Panel 1: Career Pathways for Economists
Hear from our panel of economists about what they do, how they got to where they are and why economics matters.
Senior Policy Economist
Federal Reserve Bank of Chicago
Maude Toussaint-Comeau is a senior policy economist in the community development and policy studies division of the Economic Research Department of the Federal Reserve Bank of Chicago. Her work has consisted of identifying public policy concerns, conducting applied policy-oriented research, and supporting the bank’s Federal Open Market Committee (FOMC) process. She has also spearheaded a number of outreach and research initiatives to inform policy and promote revitalization on the South and West Sides of Chicago, in Detroit, and in other minority neighborhoods in the Seventh District. Her current research and publications are on banking infrastructure in low-to-moderate income neighborhoods; minority depository institutions; and capitalization of Community Development Financial Institutions.
Toussaint-Comeau is engaged in several professional services activities. She is currently the elected nonacademic director on the board of Western Economic Association International. She is serving as the guest editor and a contributing author for a special issue of the Contemporary Economic Policy Journal on the economics of the middle class. She is also serving as a research advisor committee member for the 2020 ALICE reports for the states of Indiana and Illinois. In the past, she served as an economic advisor for the Council of Economic Advisors to the New Economy Initiative for Southeast Michigan, and as a co-chair of a business development committee and a catalyst committee member for the Greater Chatham Initiative.
Toussaint-Comeau received a 2017 Presidential Award from the Chicago Fed for research and initiatives to uplift minority businesses and revitalization of low-income neighborhoods. She is also the recipient of the 2017 Visionary Award from Chicago United for research projects on diversity in senior leadership and corporate inclusion.
Toussaint-Comeau holds a PhD in economics from the University of Illinois at Chicago.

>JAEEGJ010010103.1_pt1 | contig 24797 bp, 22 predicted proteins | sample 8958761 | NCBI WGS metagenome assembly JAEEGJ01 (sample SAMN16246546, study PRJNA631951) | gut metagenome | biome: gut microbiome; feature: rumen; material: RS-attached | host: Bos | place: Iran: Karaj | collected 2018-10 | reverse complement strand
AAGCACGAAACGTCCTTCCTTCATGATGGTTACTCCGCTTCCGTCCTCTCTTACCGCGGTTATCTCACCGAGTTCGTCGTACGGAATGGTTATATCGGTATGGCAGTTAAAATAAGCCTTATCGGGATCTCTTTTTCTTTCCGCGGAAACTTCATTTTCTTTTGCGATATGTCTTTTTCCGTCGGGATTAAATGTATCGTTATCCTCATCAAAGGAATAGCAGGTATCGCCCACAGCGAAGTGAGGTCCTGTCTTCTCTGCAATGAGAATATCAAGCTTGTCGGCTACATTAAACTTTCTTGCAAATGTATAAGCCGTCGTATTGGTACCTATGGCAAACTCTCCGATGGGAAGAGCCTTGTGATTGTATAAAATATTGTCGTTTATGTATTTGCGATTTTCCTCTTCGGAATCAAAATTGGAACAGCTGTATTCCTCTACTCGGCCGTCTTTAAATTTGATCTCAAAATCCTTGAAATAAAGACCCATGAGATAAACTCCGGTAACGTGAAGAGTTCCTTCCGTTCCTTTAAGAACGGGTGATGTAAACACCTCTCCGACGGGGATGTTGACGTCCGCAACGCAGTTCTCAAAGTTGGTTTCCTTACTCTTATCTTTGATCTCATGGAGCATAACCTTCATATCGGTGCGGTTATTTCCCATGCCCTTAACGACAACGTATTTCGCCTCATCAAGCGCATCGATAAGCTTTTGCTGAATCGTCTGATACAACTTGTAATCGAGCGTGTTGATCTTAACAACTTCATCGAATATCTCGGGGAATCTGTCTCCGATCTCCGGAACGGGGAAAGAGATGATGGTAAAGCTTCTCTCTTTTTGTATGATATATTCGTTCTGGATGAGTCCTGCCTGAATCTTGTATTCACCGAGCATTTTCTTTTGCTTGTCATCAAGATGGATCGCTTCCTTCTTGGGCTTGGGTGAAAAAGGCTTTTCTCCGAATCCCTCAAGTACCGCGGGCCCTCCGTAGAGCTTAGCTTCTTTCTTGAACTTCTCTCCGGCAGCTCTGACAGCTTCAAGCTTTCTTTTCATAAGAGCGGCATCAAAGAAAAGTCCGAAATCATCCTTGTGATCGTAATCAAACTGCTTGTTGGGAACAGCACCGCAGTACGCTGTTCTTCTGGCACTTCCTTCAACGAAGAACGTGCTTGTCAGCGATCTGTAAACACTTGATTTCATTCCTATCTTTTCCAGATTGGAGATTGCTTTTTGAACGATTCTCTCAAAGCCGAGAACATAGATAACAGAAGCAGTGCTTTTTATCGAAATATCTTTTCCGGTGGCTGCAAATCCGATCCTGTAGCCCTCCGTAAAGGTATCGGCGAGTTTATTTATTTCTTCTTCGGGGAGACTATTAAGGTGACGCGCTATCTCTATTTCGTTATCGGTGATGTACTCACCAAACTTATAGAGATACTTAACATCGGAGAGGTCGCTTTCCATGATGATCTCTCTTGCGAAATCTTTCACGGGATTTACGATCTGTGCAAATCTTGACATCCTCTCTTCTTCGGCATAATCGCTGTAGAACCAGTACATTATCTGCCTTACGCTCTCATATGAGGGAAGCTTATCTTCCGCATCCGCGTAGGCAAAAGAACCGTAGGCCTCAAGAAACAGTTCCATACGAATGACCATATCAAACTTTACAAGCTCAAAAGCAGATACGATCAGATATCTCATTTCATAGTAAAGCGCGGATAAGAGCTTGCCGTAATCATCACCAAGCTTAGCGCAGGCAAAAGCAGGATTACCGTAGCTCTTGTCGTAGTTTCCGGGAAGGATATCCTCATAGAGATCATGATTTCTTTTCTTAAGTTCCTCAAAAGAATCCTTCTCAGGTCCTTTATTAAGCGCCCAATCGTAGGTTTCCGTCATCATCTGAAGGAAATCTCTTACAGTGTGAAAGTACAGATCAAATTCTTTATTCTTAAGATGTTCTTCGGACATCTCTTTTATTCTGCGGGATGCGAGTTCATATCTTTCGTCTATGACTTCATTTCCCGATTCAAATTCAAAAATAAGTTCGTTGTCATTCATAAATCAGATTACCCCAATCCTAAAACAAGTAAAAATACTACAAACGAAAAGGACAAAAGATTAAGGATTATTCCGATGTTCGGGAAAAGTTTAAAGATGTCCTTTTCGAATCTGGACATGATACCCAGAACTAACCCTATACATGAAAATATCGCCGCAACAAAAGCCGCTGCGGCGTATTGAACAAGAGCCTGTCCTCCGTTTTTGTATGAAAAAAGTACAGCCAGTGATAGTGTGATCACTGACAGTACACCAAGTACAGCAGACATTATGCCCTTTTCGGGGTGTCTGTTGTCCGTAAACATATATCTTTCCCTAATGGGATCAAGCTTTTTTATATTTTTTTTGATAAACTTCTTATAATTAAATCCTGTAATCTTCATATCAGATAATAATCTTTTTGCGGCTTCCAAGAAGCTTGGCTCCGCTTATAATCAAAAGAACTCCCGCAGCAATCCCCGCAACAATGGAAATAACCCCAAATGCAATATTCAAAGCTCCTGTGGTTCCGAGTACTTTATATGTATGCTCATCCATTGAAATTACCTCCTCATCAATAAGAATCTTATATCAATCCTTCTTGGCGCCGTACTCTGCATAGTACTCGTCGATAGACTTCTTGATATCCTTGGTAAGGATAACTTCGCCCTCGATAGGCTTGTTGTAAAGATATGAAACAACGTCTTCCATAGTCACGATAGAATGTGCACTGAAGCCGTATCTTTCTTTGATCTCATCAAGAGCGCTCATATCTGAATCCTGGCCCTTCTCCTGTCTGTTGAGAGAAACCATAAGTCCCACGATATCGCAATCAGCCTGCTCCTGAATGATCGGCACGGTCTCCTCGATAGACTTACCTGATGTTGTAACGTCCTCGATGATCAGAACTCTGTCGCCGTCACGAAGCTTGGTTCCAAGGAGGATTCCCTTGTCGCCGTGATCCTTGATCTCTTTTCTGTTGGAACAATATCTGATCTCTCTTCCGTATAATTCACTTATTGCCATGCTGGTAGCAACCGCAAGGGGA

Professor of Economics
and International Relations
Michigan State University
Lisa D. Cook is an associate professor in the Department of Economics and in International Relations at Michigan State University. As the first Marshall Scholar from Spelman College, she received a second BA from Oxford University in philosophy, politics, and economics. Cook earned a PhD in economics from the University of California, Berkeley. Among her current research interests are economic growth and development, financial institutions and markets, innovation, and economic history. She was a National Fellow at Stanford University and served in the White House as a senior economist at the Council of Economic Advisers under President Obama. She served as president of the National Economic Association and currently serves as director of the American Economic Association Summer Training Program. She is a research associate of the National Bureau of Economic Research and a Sigma Xi Distinguished Lecturer.
University of Chicago
Harris School of Public Policy
Damon Jones is an associate professor at the University of Chicago Harris School of Public Policy. He conducts research at the intersection of three fields within economics.
First, there is public finance, the field of economics that analyzes government taxation and spending, using models of choice to predict the effects of policy and economic notions of well-being to measure the policy’s benefit or harm to consumers.
Second is household finance, the branch of economics that focuses on the financial decisions, saving, borrowing, and insurance at the household level.
Finally, there is behavioral economics, the branch of economics that uses insights from psychology and empirical evidence to explore the ways in which human behavior deviates from the neoclassical model of consumer decision-making.
Jones’s current research topics include income tax policy, social security, retirement and retirement savings, and the interaction between employer-provided benefits and labor market outcomes.
At Harris, Jones currently teaches a course on public finance and public policy, a course in advanced microeconomics, and the practicum called Taxes, Transfers, and Nonprofits. He was a postdoctoral fellow at the Stanford Institute for Economic Policy Research (2009–10) and is a faculty research fellow at the National Bureau of Economic Research. Jones received his PhD in economics from the University of California, Berkeley, and also holds a BA in public policy with a minor in African and African-American studies from Stanford University, which he received in 2003.
Economic Policy Institute
Jhacova Williams is an associate economist at RAND Corporation. She is an applied microeconomist focusing primarily on economic history and cultural economics. Her previous work has examined Southern culture and the extent to which historical events have impacted the political behavior and economic outcomes of Southern Blacks. Recent examples include historical lynchings and the political participation of Blacks; and Confederate symbols and labor market differentials. She has also done a series of projects investigating the role of structural racism in shaping racial economic disparities in labor markets. She received her Ph.D. from Louisiana State University.